If in your day-to-day job, you have to attend to other people’s requests, anticipate blocks of time for unforeseen demands. This will ensure you’re not thrown out of schedule and still have a productive day.

    For instance, if you work in IT support and often receive urgent help requests in the afternoon, set aside a block of time from 2 to 4 pm specifically for these issues. This way, you can address unexpected needs without sacrificing your planned tasks.

    If other people’s requests aren’t that relevant to your job, you can stop notifications from coming while you work, ensuring you’re not interrupted during a deep work session. You can also set specific times to check and respond to messages, keeping your focus intact.

    Time blocking with Todoist

    You can implement time blocking with any tool, but in this section, we'll focus on how to use Todoist alongside your favorite calendar app — or even good, old-fashioned pen and paper.

    We'll cover how to implement three different time-blocking variations: task batching, day theming, and scheduling individual tasks.

    Task batching with Todoist

    `Strict time blocking — dedicating a time block to each individual task — can be tedious and hard to maintain over time. We recommend combining time blocking and task batching for a more streamlined system. Instead of having one time block per individual task, assign a time block for each category of tasks you batch together.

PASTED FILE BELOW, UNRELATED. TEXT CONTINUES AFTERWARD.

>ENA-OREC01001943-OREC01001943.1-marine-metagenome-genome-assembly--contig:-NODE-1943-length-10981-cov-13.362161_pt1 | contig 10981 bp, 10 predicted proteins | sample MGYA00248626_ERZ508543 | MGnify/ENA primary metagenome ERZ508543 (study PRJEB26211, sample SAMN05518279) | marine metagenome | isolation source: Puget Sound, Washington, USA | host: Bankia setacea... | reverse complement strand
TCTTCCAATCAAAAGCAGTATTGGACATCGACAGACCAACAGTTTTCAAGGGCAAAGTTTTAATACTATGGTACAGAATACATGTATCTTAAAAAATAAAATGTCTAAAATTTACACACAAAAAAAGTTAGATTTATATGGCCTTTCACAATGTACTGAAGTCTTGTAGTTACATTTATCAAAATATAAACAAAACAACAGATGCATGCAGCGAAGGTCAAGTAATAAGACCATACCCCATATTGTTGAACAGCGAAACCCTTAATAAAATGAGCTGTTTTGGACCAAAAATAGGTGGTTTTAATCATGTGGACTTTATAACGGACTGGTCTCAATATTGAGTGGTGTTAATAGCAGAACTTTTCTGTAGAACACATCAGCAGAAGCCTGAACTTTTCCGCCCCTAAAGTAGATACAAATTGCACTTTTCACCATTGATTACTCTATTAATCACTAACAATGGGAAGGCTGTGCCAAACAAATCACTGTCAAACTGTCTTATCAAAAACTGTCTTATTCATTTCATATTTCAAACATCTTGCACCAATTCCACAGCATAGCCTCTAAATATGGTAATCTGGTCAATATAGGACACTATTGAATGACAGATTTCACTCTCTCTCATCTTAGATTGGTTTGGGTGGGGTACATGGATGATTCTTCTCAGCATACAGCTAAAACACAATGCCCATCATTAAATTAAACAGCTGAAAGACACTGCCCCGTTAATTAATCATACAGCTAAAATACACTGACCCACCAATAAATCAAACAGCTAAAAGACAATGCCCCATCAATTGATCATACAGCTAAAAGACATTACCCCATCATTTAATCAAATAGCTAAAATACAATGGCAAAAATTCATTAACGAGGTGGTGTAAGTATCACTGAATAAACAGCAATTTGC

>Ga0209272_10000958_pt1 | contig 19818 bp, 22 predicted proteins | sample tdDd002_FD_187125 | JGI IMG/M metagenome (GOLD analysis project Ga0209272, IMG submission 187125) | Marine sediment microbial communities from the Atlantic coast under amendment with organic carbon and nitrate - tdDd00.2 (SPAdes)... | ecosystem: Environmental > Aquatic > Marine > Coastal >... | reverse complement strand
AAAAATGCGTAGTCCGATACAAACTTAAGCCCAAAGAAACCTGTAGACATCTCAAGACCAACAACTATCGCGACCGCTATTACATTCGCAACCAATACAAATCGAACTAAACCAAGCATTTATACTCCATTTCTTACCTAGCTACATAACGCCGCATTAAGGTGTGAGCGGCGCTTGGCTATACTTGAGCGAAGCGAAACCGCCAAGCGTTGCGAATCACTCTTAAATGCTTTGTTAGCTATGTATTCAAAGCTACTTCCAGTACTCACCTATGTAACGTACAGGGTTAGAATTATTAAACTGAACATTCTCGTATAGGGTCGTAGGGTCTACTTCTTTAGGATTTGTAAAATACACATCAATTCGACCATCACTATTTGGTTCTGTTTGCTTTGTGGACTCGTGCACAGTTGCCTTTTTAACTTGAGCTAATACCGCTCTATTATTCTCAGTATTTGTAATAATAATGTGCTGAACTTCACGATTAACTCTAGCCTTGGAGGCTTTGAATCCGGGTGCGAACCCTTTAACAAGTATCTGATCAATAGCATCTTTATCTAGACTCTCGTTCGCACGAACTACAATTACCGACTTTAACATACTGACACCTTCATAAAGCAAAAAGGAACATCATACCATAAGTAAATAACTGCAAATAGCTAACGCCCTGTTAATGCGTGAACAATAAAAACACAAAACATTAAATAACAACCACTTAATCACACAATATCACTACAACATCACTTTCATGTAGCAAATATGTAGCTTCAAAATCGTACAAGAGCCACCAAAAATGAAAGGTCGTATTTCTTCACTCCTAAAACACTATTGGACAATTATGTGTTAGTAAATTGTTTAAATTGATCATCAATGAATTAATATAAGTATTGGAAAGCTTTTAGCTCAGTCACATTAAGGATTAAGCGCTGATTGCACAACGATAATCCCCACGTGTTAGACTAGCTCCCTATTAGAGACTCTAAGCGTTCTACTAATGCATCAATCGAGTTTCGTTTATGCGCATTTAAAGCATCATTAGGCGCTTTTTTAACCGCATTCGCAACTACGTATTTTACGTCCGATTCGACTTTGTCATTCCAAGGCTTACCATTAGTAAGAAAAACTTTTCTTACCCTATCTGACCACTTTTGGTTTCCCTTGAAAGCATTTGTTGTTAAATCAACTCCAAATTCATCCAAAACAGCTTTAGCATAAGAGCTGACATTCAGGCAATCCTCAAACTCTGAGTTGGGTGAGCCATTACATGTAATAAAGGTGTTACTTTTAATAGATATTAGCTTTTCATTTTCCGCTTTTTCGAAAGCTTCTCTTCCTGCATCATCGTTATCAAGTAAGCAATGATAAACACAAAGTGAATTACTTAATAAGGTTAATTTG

First, decide which broad categories of work need to be reflected in your daily or weekly schedule. For example, a freelance writer might have the following category list:

    • Email

    • Work admin

    • Sales

    • Meetings

    • Research

    • Writing

    • Professional Development

    • Yoga

    • Meal prep

    • Personal admin

    • Reading

    • Free time

    Next, sit down with your favorite calendar app or paper planner and create time blocks for the coming week that reflect the times you’ll work on each category.

    Make sure to give all your priorities and commitments enough space on your calendar. If you struggle to find room, you may need to cut down on your commitments. The end result will look something like this:

    If you find it difficult to stick to your digital schedule, we recommend planning your day out on paper. A paper schedule forces you to start fresh each day. It also makes it easy to scribble things out and adapt as the day goes on. Plus, you can keep your paper schedule open on your desk as a visible reminder of what you plan to focus on.

    If you work at a company with shared calendars, you may find it helpful to publicly block off time for Deep Work to keep a sufficient chunk of the day meeting free. Khoi Vinh, a Principal Designer at Adobe, uses this strategy at his office:

    “I look for blocks of time on my calendar that I can cordon off for “deep work”. Sometimes I’ll move around meetings to create longer contiguous blocks, and then I’ll create a meeting called “Do Not Book” or, if I suspect someone will ignore that, I’ll name it something like “Collaboration Session” or “Research Review.” You have to get crafty.”

    You now have time blocks for each category, but you still need to know which specific task — or group of tasks — to work on when the time comes. That’s where a task manager like Todoist comes in.

    Create a Todoist label for each batched category you came up with in step one, then review all of your current tasks and assign the appropriate label to each one.

    When you come to a time block, all you have to do is pull up the corresponding label list and choose from the relevant tasks. Tasks with dates will automatically be sorted at the top so you’ll know when something is due soon and needs your attention first.